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books. he's still chasing jack nicklaus. golf at his ages he's not that old, he's still got some time and he has to get on it starting right now. >> rachel nichols takes us behind the scenes with tiger woods and all of the big golf names on "all access" right here on cnn saturday the 10:30 a.m. and we've waited long enough, breaking bad begins laying out its end game this weekend. it's not the only drama that's got us touch with our dark sides but could it be the best?
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"i'm part of an american success story,"
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"that starts with one of the world's most advanced distribution systems," "and one of the most efficient trucking networks," "with safe, experienced drivers." "we work directly with manufacturers," "eliminating costly markups," "and buy directly from local farmers in every region of the country." "when you see our low prices, remember the wheels turning behind the scenes, delivering for millions of americans, everyday. "dedication: that's the real walmart"
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♪ [ male announcer ] the parking lot helps by letting us know who's coming. the carts keep everyone on the right track. the power tools introduce themselves. all the bits and bulbs keep themselves stocked. and the doors even handle the checkout so we can work on that thing that's stuck in the thing. [ female announcer ] today, cisco is connecting the internet of everything. so everyone goes home happy. welcome back to "the lead." could a nation known for fine clocks and watches being running behind the times in race relations? oprah winfrey talking about a trip last month to a she-she handbag store last month in zurich, switzerland. and i go into a store, which
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shall remain nameless. and i said excuse me, can i see the bag before your head and she says to me, no, too expensive. and i said no, no, no the black on one is folded -- and she says, no, no, you don't want to see that one, this one is too expensive. >> i'd be hard pressed to name another character on a tv show that's gone through a bigger transformation as this "breaking bad i ". he lies and kills and endangers of lives of everyone around him.
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andy heros have dominated america for more than a decade now because no matter how far they fall, we just can't look away. >> this sunday night chances are a few million of us will be at home cuddled up with our loved ones watching murder and sex and crystal meth making on te television. >> yes, "breaking bad" is back for its final eight episodes. >> if you believe that there's a hell, i don't know if you're into that. >> if a murderous drug dealer isn't quite your thing, how about an adulteress advertising executive like "mad men"'s don draper. or how about this handsome devil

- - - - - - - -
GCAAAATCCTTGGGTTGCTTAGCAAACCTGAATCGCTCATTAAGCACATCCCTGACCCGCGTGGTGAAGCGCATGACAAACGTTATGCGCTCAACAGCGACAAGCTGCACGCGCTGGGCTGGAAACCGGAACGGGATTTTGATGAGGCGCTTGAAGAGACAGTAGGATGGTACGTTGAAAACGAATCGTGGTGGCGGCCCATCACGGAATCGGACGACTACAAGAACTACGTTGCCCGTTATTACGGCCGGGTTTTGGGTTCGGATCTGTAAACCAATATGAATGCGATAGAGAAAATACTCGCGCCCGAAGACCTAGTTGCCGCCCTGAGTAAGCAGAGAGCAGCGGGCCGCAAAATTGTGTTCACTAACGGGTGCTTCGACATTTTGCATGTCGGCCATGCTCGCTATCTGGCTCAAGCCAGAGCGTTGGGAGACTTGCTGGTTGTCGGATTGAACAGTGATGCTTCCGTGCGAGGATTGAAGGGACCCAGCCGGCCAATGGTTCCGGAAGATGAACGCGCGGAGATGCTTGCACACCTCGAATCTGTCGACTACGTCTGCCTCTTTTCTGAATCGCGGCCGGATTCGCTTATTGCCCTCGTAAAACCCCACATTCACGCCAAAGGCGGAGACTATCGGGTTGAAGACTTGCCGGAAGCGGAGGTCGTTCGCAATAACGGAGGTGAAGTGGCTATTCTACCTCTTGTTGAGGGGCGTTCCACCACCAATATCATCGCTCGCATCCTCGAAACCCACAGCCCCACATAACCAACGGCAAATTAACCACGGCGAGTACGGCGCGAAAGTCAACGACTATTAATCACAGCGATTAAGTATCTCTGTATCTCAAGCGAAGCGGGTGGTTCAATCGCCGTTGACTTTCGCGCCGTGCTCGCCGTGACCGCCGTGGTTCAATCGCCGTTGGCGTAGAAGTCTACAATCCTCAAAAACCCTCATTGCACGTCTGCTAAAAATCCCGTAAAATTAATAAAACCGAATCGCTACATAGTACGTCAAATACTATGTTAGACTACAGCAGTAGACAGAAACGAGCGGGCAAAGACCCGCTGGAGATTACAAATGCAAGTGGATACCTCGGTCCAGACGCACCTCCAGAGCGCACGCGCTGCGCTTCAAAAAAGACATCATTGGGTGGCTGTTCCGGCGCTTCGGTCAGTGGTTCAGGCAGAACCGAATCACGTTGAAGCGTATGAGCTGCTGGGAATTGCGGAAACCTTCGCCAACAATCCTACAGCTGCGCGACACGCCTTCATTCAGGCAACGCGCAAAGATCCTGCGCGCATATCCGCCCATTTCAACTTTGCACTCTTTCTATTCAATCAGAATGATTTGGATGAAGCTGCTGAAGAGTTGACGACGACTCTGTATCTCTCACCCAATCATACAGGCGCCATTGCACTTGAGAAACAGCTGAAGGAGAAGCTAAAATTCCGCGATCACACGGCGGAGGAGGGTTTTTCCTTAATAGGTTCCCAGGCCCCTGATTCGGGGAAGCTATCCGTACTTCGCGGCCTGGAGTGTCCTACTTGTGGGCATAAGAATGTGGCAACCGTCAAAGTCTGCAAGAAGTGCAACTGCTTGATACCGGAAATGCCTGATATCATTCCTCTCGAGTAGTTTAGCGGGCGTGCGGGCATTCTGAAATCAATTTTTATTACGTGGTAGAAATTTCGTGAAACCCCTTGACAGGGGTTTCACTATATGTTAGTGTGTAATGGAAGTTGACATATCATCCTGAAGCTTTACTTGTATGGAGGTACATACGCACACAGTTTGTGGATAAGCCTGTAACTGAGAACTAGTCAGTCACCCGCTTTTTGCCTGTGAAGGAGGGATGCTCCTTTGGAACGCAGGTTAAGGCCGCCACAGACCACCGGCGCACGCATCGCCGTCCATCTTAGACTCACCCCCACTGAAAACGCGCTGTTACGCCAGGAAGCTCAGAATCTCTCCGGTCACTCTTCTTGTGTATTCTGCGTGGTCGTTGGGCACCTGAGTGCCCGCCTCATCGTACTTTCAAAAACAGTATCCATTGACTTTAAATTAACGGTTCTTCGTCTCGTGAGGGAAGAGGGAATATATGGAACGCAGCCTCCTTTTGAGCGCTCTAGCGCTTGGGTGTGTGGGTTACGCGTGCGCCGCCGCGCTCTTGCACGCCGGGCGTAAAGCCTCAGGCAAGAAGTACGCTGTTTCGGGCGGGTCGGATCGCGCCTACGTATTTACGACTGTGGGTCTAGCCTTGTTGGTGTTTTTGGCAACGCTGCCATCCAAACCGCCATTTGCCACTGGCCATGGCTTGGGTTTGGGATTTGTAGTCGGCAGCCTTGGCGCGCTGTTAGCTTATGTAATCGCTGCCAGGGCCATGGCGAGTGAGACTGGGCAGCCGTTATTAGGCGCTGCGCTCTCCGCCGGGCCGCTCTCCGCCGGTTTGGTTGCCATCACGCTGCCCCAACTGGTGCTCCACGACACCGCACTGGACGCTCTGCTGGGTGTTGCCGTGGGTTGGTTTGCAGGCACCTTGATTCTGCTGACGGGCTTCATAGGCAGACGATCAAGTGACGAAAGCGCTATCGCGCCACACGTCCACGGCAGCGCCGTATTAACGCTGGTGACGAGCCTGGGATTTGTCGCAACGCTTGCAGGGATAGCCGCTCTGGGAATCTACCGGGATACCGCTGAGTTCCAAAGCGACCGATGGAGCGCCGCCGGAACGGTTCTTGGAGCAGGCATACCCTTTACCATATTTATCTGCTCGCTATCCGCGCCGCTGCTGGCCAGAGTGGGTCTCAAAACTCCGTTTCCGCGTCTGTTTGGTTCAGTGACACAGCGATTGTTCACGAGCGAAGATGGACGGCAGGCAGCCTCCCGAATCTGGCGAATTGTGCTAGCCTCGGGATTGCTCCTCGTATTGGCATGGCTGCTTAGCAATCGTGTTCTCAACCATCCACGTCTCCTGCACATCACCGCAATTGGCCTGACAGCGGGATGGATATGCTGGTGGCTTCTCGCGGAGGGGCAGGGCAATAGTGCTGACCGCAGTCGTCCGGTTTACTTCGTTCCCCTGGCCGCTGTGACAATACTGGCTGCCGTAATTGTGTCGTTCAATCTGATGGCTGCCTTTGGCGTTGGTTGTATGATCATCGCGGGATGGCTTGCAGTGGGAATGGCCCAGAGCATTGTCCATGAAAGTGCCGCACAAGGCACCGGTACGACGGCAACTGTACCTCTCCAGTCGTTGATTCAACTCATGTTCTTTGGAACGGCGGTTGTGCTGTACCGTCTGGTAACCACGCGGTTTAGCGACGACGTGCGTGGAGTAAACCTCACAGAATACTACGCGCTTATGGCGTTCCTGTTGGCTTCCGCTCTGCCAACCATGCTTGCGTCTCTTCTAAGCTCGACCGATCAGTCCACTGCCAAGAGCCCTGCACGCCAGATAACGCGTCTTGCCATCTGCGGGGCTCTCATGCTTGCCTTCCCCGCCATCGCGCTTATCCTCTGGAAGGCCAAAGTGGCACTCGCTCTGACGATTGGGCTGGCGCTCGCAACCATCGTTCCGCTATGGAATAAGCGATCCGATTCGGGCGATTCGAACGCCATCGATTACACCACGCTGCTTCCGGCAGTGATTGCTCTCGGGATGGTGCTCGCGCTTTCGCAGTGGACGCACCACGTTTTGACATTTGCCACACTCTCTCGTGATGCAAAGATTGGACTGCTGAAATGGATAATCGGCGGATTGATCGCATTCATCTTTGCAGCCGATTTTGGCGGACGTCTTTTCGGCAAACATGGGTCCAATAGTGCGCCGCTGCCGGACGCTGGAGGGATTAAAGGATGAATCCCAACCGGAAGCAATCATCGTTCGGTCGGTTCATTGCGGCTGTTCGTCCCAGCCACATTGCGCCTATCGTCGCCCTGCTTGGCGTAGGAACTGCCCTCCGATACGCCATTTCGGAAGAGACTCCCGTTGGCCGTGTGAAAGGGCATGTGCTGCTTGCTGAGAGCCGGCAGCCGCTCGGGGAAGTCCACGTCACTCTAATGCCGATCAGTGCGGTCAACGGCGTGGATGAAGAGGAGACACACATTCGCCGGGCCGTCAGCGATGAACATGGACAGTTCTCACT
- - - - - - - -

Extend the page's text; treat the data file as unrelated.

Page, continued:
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named dexter. he binds people in wrap and kills them. >> the relationship is that of rooting for these characters who are doing these terrible thing and asking ourselves why are we rooting for them? that is the kind of television that makes it so exciting. >> now let me finish. it's from little misdemeanor that major felonies grow. >> to the down right dangerous characters of today. >> that was the common wisdom is that people just wouldn't let these characters into the mainstream. that has schanged. i think we root for them because they're real. they are full characters.
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they're incredibly well written. ne have problems much like we have problems. >> martin argues it's a new golden age of story telling more open to taking risks. >> the key to this revolution i write about is all of a sudden you don't need the most people watching. >> exciting, he says, because he control the stage. >> this new role of show runner elevates the writer for the first time to the real king of television. >> and right now it seems television is the king of entertainment, one with royally bad habits that we just can't stop watching. >> and that is all for "lead"
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today. i'm john berman filling in for jake tapper who is back on monday, allegedly. i now turn you over to wolf blitzer in "the situation room." >> happening now, president obama strongly defends government surveillance but says he'll work to protect privacy rights. and a possible u.s. government shutdown. we have it all covered for you this hour. >> the hunt for the california amber alert suspect and the 16-year-old girl he may be holding captive moves to the idaho wilderness after horseback riders report a possible sight ing. >> and the great white sharks, imagine pulling one on to your boat. that's what some researchers are trying to do. i'm wolf blitzer. you're